BSO endowment board member Joseph Meyerhoff II says if to the symphony as it is, Baltimore needs to support it much more heavily.

The issues facing the Baltimore Symphony Orchestra are daunting. Typical of large orchestras in the U.S., ticket sales cover only one-third of all operating costs. The BSO’s classical music concerts have an average attendance of less than 60 percent over the last three years. Low attendance is a significant contributor to annual losses of between $1.5 million and $3 million a year. These figures take into account the maximum annual support allowed by law from the Baltimore Symphony Endowment Trust, of which I am a member.

I have been deeply involved with the BSO for many years. The current management is the best the BSO has had in a long time. Unfortunately, there are no magic bullets. Summer classical concert series lost millions of dollars and were poorly attended, which is why there are no longer summer concerts. Even so, the BSO has done an excellent marketing job in the last two years. It has made a difference, as can be seen at Pulse and movie night concerts, which sell out. The fact remains, however, that average attendance is still less than 60 percent for classical concerts. Just ask the musicians. They see it every night from their seats on the stage.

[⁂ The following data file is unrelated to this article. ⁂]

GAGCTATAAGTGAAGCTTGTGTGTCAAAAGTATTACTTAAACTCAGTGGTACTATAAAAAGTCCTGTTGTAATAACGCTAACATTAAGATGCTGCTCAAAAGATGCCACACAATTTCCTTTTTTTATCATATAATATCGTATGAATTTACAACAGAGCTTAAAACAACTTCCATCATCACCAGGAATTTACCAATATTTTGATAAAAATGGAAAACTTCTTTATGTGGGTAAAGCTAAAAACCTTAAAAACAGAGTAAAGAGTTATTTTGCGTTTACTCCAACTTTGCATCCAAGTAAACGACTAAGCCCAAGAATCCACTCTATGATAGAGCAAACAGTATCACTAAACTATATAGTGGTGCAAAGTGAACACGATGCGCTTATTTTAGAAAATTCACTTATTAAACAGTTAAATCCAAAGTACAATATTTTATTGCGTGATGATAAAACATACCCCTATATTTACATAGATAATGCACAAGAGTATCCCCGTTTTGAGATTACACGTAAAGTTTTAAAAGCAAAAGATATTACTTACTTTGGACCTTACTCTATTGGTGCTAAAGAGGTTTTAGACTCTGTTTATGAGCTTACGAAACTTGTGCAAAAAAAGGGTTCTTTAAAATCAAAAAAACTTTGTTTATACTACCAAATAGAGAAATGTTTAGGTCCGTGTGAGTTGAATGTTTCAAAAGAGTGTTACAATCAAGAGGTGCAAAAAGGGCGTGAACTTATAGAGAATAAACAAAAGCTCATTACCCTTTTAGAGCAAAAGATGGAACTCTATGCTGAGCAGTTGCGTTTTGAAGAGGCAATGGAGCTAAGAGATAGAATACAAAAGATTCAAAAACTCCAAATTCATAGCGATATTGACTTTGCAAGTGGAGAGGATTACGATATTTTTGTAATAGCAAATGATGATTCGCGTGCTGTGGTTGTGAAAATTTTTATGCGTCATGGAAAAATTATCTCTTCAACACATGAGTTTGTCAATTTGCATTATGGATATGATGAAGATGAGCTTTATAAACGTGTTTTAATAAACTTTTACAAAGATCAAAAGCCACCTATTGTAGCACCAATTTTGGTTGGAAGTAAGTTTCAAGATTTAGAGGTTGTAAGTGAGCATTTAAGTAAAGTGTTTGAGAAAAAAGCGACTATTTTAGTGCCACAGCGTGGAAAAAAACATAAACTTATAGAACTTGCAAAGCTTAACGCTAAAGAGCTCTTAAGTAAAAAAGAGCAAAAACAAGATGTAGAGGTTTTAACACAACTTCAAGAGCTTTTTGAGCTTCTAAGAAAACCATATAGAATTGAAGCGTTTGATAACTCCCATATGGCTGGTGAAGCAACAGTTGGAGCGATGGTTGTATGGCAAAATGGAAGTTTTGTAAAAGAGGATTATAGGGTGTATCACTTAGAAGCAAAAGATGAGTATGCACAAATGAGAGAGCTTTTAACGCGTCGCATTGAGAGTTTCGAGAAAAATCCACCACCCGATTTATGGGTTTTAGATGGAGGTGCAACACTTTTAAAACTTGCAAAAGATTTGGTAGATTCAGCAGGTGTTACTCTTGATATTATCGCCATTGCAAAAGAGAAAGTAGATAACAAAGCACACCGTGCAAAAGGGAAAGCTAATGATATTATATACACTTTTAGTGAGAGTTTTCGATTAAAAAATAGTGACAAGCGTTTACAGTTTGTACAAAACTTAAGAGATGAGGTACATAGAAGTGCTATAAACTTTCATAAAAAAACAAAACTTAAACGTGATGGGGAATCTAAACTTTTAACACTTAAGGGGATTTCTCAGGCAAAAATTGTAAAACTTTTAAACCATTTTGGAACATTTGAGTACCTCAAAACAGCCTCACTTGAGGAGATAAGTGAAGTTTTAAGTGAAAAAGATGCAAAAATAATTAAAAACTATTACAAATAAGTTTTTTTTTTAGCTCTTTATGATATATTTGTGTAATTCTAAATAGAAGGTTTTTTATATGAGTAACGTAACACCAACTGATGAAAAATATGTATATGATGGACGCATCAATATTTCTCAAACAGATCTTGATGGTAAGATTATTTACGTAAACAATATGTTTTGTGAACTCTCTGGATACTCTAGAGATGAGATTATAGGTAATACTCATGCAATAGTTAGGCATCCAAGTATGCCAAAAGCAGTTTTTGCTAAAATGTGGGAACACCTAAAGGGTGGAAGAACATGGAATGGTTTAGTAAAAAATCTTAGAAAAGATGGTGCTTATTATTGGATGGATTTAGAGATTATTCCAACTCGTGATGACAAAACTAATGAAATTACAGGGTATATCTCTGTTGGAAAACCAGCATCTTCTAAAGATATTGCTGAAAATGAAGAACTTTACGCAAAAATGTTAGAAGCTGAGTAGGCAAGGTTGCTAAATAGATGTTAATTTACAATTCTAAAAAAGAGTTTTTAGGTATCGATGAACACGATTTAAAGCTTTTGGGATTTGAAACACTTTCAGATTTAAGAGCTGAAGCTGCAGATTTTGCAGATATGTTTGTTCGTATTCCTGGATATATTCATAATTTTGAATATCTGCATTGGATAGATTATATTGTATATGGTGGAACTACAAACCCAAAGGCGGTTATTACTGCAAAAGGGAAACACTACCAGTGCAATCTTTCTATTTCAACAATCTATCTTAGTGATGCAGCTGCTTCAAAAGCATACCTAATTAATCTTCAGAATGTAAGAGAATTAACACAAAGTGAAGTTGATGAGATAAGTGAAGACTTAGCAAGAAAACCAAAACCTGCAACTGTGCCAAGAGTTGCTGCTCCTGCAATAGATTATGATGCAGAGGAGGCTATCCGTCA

The musicians are right. They have sacrificed and so has management. Nothing can bridge the annual BSO deficit except a much larger endowment. If our city, state, corporations and citizens wish the BSO to survive in its current form, the endowment needs an additional $40 million … now. That is right — $40 million. To former Gov. Martin O’Malley and to Save the BSO, thank you for your efforts to raise funds and to bring attention to the BSO’s plight

The Meyerhoff family offered a $4 million challenge grant in 2017-2018 to raise funds for the endowment. We met with or called every large foundation in Baltimore and at least two dozen of Baltimore’s wealthiest citizens. We came away empty-handed. No one was interested in investing more than $250,000 in the BSO, when it needs multi-million-dollar gifts.

If Baltimore and Maryland want to see its largest cultural arts institution remain in its current form, (and support the musicians at their current pay levels), Baltimore’s corporate citizens, wealthy individuals and philanthropists need to step up. They must demonstrate that the BSO is important and make a real investment in the BSO and Baltimore’s future.

Unless significant new financial commitments are received shortly ($40 million), management will be forced to follow the only course left to stem the annual losses. Recently on WYPR, Brian Prechtl and Jane Marvine (player representatives for the musicians) asked the Baltimore community, the city and the state to support the BSO. I can tell you so far, they have not.

The BSO’s house is on fire. Who is going to come to the rescue?

Joseph Meyerhoff II, Baltimore

The writer is a member of the BSO endowment board.